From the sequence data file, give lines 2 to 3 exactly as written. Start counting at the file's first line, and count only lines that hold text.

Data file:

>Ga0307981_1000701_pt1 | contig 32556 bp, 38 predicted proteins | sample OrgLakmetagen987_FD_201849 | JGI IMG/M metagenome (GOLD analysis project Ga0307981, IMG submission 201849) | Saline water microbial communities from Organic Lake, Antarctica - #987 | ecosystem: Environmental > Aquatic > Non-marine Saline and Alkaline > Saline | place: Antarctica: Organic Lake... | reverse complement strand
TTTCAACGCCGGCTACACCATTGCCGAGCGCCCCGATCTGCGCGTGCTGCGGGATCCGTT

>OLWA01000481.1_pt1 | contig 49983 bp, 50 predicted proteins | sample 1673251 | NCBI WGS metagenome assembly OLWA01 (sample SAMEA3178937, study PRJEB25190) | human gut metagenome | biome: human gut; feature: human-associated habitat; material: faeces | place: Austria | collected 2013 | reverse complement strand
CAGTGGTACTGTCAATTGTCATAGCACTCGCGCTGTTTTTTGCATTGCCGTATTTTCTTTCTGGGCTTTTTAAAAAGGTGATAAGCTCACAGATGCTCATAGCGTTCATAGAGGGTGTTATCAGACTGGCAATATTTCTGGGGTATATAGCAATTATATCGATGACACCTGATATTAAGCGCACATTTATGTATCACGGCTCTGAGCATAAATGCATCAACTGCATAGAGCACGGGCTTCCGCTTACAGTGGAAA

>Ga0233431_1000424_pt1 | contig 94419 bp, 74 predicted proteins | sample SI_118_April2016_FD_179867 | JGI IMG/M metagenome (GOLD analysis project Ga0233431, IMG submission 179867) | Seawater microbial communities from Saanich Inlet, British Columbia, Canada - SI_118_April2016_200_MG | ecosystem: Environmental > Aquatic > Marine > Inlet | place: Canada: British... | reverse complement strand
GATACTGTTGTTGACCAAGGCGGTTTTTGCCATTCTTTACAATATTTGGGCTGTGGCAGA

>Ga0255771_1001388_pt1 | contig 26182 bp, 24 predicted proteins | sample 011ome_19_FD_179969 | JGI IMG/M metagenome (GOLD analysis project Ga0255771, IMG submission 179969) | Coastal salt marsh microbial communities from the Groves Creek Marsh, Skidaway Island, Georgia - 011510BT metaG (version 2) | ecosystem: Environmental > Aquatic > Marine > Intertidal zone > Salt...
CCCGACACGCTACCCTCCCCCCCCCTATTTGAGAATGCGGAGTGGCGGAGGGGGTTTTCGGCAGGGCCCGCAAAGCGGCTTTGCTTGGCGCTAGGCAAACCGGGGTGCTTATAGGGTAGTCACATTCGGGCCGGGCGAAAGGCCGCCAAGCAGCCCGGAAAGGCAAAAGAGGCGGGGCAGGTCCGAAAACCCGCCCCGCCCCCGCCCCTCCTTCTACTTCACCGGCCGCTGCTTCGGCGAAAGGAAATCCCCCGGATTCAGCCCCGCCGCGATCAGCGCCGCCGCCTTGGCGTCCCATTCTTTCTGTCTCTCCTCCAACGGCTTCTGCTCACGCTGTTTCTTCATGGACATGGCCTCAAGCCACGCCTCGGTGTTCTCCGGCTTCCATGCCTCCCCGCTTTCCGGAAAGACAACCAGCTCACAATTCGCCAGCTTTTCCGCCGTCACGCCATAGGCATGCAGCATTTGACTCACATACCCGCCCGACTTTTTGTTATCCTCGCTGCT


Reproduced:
TTTCAACGCCGGCTACACCATTGCCGAGCGCCCCGATCTGCGCGTGCTGCGGGATCCGTT

>OLWA01000481.1_pt1 | contig 49983 bp, 50 predicted proteins | sample 1673251 | NCBI WGS metagenome assembly OLWA01 (sample SAMEA3178937, study PRJEB25190) | human gut metagenome | biome: human gut; feature: human-associated habitat; material: faeces | place: Austria | collected 2013 | reverse complement strand